b. Subsection (a) and (b) involve revocatory acts; (c) uses a 3 rd will to revoke.
c. Hypos: W1 (2000); W2 (2003); W3 (2005) I revoke all prior wills and
i. T tears up W2. Do we have W1? No, T dies intestate, but can provide
evidence that W1 will be effective to revive. (a)

ii. W2 is actually a codicil, and in 2005 T tears up W2 (codicil).

Presumption is that W1 is revived - parts of W1 that were revoked by
codicil are revived. (b)
iii. 2010 T dies; 2005 will is in effect W3. (c) accounts for this situation.
(a) If a subsequent will that wholly revoked a previous will is thereafter revoked
by a revocatory act under 2-507(a)(2), the previous will remains revoked
unless it is revived. The previous will is revived if it is evidence from the
circumstances of the revocation of the subsequent will or from Ts
contemporary or subsequent declarations that the T intended the previous
will to take effect as executed.
(b)If a subsequent will that partly revoked a previous will is thereafter revoked by
a revocatory act under 2-507(a)(2), a revoked part of the previous will is
revived unless it is evidence from the cirucmstances of the revocation of the
subsequent will or from the Ts contemporary or subsequent declarations that
the T did not intend the revoked part to take effect as executed.
(c) If a subsequent will that revoked a previous will in whole or in part is thereafter
revoked by another, later, will, the previous will remains revoked in whole or in
part, unless its revoked part is revived. The previous will or its revoked part is
revived to the extent it appears from the terms of the later will that the T
intended the previous will to take effect.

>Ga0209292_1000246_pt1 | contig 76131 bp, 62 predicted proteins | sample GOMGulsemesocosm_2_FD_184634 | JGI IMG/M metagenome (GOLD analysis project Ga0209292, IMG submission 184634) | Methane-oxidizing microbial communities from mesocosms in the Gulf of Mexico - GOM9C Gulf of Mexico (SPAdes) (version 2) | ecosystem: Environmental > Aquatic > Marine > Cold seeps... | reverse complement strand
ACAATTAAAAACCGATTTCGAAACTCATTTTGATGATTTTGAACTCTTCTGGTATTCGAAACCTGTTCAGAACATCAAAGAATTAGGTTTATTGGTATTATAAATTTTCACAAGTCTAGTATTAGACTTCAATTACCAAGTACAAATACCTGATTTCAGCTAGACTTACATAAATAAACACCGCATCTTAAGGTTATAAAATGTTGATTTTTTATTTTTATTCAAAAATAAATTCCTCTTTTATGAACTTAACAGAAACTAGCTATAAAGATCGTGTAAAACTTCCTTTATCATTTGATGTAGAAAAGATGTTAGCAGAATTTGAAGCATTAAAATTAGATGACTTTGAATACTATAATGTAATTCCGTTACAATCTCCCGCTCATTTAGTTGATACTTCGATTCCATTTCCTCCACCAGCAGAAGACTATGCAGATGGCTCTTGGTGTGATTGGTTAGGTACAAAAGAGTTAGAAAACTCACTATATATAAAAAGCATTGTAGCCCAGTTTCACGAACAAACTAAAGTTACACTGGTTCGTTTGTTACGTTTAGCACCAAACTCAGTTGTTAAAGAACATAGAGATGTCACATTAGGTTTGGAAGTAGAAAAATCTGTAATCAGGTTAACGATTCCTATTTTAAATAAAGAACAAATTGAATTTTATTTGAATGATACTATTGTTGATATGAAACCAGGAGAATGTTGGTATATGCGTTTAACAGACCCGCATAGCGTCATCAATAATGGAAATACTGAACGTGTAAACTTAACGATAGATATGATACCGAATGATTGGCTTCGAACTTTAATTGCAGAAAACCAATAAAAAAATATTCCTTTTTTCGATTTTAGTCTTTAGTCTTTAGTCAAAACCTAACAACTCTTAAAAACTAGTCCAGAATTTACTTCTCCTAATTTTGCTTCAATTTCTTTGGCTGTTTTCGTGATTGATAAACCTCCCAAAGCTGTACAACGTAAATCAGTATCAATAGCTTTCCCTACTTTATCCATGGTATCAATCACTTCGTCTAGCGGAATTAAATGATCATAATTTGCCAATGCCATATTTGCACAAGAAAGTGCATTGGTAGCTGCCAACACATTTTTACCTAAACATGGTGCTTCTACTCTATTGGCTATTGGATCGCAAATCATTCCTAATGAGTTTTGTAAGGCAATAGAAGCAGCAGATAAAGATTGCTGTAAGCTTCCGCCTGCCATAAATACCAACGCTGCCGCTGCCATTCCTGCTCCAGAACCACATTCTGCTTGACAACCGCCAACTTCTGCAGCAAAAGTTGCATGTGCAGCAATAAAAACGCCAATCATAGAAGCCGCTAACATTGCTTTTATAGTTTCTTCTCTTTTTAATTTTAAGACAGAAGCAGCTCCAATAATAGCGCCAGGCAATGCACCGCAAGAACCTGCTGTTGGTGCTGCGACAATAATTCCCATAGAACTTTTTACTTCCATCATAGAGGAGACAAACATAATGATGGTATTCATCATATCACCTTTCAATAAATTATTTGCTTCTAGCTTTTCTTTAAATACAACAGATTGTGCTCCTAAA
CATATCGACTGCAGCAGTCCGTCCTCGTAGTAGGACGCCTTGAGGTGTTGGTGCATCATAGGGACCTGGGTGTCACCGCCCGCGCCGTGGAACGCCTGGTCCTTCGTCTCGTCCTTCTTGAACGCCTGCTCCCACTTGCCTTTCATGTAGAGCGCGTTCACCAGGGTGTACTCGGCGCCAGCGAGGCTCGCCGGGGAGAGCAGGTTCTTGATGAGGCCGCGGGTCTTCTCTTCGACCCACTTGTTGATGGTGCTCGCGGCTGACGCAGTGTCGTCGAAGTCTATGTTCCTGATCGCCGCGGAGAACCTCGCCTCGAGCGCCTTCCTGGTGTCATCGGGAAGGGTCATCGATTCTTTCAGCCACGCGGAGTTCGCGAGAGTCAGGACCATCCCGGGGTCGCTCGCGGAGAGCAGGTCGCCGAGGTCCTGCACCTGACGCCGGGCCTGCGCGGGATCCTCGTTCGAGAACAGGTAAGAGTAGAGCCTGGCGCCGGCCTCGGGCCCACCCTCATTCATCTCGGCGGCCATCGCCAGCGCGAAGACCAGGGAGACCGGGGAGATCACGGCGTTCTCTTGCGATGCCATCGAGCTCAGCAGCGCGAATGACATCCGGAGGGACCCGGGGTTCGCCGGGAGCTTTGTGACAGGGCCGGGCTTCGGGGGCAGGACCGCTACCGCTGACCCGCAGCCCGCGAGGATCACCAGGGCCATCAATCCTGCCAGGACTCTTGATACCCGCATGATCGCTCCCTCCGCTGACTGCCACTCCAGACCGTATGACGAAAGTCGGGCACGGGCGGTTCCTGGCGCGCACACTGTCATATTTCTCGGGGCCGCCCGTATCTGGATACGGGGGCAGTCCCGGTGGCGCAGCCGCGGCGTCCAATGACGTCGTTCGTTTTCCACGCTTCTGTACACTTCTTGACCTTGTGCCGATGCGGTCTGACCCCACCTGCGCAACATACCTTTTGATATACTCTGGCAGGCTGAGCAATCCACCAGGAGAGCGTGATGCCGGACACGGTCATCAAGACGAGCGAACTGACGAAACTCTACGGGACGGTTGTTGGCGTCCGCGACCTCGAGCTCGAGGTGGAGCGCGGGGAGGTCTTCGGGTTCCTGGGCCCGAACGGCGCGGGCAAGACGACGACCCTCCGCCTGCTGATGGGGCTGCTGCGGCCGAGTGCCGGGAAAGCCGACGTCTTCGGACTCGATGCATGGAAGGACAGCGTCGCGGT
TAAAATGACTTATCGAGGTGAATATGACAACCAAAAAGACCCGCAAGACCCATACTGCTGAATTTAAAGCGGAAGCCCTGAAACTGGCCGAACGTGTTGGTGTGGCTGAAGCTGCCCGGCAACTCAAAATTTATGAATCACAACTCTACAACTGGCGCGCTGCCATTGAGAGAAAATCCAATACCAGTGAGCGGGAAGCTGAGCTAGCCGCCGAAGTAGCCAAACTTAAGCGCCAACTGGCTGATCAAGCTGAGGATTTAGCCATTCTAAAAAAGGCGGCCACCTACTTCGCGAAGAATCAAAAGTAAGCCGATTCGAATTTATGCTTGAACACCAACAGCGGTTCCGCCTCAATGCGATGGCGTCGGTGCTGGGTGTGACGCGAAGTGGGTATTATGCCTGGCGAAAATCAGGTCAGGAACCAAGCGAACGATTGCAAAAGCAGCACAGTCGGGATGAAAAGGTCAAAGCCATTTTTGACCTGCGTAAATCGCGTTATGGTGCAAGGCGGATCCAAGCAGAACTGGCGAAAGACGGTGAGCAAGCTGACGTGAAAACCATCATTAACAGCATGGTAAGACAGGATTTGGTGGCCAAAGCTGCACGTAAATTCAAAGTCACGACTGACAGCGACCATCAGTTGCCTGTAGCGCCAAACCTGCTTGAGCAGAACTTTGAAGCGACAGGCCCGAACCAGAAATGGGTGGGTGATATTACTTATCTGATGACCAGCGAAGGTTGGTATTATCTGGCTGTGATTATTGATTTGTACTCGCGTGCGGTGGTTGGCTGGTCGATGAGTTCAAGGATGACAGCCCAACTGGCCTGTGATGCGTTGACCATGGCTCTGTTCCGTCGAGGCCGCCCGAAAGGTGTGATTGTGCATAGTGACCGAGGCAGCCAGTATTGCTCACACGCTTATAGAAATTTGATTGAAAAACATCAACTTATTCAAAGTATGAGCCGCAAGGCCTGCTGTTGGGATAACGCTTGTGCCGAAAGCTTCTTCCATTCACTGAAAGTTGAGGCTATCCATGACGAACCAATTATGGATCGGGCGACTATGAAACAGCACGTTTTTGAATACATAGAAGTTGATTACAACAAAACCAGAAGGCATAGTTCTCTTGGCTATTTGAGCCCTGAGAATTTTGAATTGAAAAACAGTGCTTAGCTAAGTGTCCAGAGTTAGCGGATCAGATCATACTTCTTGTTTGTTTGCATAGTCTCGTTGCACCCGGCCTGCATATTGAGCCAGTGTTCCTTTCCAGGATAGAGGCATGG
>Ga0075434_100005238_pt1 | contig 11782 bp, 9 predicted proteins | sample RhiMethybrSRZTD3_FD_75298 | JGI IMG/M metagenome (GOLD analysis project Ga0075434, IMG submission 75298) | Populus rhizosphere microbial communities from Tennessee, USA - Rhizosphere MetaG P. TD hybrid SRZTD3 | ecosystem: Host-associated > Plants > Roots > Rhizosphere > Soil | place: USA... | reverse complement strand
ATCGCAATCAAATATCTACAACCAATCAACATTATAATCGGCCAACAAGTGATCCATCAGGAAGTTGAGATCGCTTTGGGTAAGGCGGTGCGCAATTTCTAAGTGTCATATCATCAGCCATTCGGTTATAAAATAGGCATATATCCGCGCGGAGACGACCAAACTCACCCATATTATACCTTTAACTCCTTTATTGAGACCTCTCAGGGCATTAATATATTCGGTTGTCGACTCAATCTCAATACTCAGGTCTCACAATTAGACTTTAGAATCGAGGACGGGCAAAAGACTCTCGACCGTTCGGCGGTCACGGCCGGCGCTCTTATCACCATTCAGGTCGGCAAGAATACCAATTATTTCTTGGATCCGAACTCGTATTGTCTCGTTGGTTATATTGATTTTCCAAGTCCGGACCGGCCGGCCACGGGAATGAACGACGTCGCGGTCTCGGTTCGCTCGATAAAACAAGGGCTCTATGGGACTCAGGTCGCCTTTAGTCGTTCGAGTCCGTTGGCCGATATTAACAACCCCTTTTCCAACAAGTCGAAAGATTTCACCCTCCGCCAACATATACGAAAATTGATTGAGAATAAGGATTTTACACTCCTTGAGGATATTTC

III. Dependent Relative Revocation never follow Ts intent; doing something else
than T intended, Plan B. T revokes one will, intending to leave second will, but the
second will is invalid. Whats the best alternative (Plan B)?
a. I revoke this on the condition that my new will is effective. Usually involves
a mistake of law T thinks W2 will be valid, revokes W1, but W2 is invalid.
Court cannot do what the T wanted, which was W2 to control, so must do
something else.
b. This doctrine is employed to determine whether the intent of the T would be
better implemented if the revocation is given effect or if it is ignored. In other
words, since the Ts first choice cannot be accomplished because the later
will is actually invalid, what would the Ts second choice be to die with
previous will revoked or not revoked?
c. Distinguish Revival from DRR
i. Revival is applied when T has revoked the second will. The question for
the court in revival is what the T had in mind when T revoked the 2nd
will did T mean to revive the provisions of the first will or did T mean
to die intestate?
ii. If T did not intentionally revoke the 2nd will but died thinking the 2nd will
was valid, the question becomes what was in the Ts mind when T
revoked the 1st will (as opposed to the second will as in revival
doctrine.) Did T intend revocation of the 1st will (or some part of it) to
take effect only if 2nd will were later deemed valid? If 2nd will was
deemed invalid, would T have preferred the revocation of the first NOT
to take effect?
iii. Drr is CL doctrine. It involves facts and circumstances analysis on caseby-case base
d. Evidence for DRR The evidence that courts use to divine Ts intent as to
DRR include:

i. The nexus between the revocation of the old will (or part of it) and the
attempted execution of a new will or provision in terms of how close in
time the two events were; and
ii. How similar the terms of the two wills (or provisions) are.